By Ray Pride Pride@moviecitynews.com

Michael Moore’s Traverse City Film Fest Will Close With Detroit

FOR IMMEDIATE RELEASE
TRAVERSE CITY FILM FESTIVAL 2017 WILL CLOSE WITH KATHRYN BIGELOW’S “DETROIT”
TRAVERSE CITY, MI July 5, 2017 — The 13th annual Traverse City Film Festival (TCFF) is proud to announce as its Closing Night Film “Detroit,” the highly anticipated new film by Academy Award-winning director Kathryn Bigelow, one of the greatest directors working today. Following the film’s July 25 premiere at the Fox Theater in Detroit, the Traverse City Film Festival (July 25-30, 2017) will screen the film in its historic movie palace, the State Theatre, at 6 pm on July 30.
“This captivating, vital film resonates strongly today, 50 years after the events took place,” said Academy Award-winning director Michael Moore, the festival’s founder, president and programmer. “We aim to bring great movies that can move, inspire, and change audiences. There could be no better way to close this year’s festival than with ‘Detroit.'”
The film focuses on the Algiers Motel killings, a brutal incident that has become synonymous with the systemic racism that helped spark the 1967 Detroit uprising. Piecing together the horrifying, true events of that evening, when a group of teenagers ducked into the Algiers to avoid the chaos outside, and police later stormed the building, Bigelow has delivered another riveting powerhouse of a film.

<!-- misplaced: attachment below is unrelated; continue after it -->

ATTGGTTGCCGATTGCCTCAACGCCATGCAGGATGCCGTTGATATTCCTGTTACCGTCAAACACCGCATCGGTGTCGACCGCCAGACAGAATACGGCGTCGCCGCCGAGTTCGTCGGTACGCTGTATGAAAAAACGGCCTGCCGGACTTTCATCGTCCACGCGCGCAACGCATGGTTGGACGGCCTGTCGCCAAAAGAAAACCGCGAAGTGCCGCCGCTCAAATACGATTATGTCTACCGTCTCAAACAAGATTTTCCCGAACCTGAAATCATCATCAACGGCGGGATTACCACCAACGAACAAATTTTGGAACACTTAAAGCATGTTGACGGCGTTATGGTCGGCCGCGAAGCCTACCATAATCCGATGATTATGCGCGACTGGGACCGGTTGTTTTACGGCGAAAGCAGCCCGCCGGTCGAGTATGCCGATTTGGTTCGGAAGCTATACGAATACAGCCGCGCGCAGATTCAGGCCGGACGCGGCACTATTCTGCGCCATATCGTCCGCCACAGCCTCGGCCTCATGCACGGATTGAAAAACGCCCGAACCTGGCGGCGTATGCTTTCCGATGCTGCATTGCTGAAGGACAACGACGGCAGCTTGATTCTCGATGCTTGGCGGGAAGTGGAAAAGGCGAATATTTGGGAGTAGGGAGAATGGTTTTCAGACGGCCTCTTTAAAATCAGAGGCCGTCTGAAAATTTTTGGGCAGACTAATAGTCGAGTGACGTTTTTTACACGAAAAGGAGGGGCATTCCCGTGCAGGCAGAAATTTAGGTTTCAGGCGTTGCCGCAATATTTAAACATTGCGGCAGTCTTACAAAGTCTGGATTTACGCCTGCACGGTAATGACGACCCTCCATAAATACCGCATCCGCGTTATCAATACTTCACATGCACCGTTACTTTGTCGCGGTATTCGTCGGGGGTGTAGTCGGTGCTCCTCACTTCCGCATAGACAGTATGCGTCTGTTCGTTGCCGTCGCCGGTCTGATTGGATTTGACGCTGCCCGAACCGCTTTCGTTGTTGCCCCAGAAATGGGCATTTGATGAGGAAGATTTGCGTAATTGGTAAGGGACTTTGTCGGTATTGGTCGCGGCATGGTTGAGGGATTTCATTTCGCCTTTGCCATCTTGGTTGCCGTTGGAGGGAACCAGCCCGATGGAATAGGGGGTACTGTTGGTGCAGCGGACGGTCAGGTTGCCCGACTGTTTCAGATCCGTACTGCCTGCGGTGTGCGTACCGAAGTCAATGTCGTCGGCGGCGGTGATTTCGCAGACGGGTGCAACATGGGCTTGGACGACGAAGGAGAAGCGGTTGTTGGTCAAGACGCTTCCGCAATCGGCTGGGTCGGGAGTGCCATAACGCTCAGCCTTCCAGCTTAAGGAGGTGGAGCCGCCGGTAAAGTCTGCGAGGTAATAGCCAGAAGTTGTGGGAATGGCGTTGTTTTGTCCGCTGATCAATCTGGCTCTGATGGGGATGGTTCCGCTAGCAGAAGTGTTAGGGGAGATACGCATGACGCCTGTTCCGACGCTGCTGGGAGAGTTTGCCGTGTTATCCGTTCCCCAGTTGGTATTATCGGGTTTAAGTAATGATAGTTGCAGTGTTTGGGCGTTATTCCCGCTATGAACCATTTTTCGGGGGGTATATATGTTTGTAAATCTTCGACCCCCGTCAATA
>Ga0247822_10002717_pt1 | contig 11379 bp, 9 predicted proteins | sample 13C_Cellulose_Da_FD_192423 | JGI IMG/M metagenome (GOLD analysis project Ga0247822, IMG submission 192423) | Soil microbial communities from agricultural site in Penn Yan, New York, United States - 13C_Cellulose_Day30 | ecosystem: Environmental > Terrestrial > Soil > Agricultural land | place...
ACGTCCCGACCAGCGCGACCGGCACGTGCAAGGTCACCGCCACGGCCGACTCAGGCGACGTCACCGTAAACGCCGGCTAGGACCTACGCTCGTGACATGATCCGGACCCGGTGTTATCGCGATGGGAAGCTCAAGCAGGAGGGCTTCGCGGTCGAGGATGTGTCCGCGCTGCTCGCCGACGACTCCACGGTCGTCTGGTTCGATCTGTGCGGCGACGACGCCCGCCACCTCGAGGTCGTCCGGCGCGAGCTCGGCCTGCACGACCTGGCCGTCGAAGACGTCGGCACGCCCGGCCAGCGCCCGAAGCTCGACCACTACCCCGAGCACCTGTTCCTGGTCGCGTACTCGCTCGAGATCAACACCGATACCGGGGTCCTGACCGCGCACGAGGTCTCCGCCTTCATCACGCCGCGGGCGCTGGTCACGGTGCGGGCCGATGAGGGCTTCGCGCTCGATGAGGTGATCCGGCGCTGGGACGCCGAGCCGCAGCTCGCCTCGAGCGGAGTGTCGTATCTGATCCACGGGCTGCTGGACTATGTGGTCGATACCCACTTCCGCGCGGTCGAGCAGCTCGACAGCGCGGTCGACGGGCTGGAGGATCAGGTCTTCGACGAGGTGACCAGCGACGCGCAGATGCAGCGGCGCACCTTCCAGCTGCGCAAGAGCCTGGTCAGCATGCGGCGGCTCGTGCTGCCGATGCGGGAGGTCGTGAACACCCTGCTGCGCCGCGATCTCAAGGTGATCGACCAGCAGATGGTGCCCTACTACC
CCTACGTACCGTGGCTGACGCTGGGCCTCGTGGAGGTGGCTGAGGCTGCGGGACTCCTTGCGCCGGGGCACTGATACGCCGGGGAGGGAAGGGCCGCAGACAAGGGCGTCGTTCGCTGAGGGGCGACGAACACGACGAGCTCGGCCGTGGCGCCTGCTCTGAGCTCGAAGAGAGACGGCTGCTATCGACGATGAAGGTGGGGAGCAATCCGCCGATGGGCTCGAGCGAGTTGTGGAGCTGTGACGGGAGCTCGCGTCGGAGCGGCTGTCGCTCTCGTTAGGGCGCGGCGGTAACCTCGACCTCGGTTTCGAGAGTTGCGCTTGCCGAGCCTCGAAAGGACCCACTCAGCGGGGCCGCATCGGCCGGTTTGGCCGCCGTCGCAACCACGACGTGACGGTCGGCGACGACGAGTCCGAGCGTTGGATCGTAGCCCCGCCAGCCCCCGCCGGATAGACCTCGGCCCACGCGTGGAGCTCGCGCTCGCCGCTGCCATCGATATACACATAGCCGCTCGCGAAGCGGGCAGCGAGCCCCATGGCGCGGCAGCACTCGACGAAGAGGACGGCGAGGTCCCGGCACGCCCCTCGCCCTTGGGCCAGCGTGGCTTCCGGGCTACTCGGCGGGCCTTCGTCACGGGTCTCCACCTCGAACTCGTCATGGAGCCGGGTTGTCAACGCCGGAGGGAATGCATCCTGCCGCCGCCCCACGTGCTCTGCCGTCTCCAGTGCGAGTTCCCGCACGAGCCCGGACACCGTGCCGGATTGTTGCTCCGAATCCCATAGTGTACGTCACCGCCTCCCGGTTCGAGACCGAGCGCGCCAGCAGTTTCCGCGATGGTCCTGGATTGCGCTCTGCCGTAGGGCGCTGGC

The new film from Bigelow and screenwriter and frequent collaborator Mark Boal stars John Boyega (“Star Wars: The Force Awakens”), Will Poulter (“The Revenant”), Jason Mitchell (“Straight Outta Compton”), Hannah Murray (HBO’s “Game of Thrones”), John Krasinski (NBC’s “The Office”) and Anthony Mackie (“Captain American: Civil War”) and Detroit native Algee Smith.
Tickets for the Traverse City Film Festival go on sale for Friends of the Film Festival on Sunday, July 9 at the Main Box Office (121 E. Front St.) at 10 am and online at 6 pm at tcff.org. Public ticketing begins July 15.
ABOUT THE TRAVERSE CITY FILM FESTIVAL
The Traverse City Film Festival is a charitable, educational, nonprofit organization committed helping save one of America’s few indigenous art forms: the cinema. The festival brings films and filmmakers from around the world to northern Michigan for the annual film festival in late July. The festival was founded by Academy Award-winning director Michael Moore who makes his home in Traverse City, programs and runs the festival, and serves as president of the board of directors. Other board members are filmmakers Rod Birleson (producer, “Where to Invade Next”), Larry Charles (director, “Borat”), Mark Cousins (director, “The Story of Film: An Odyssey”), Jeff Daniels (actor, “The Newsroom”), Terry George (director, “Hotel Rwanda”), Christine Lahti (actor, “Running on Empty”), Tia Lessin (director, “Trouble the Water”), and former Walt Disney Co. marketing executive Penny Milliken, Tom Morello (musician, Rage Against the Machine), and photographer John Robert Williams.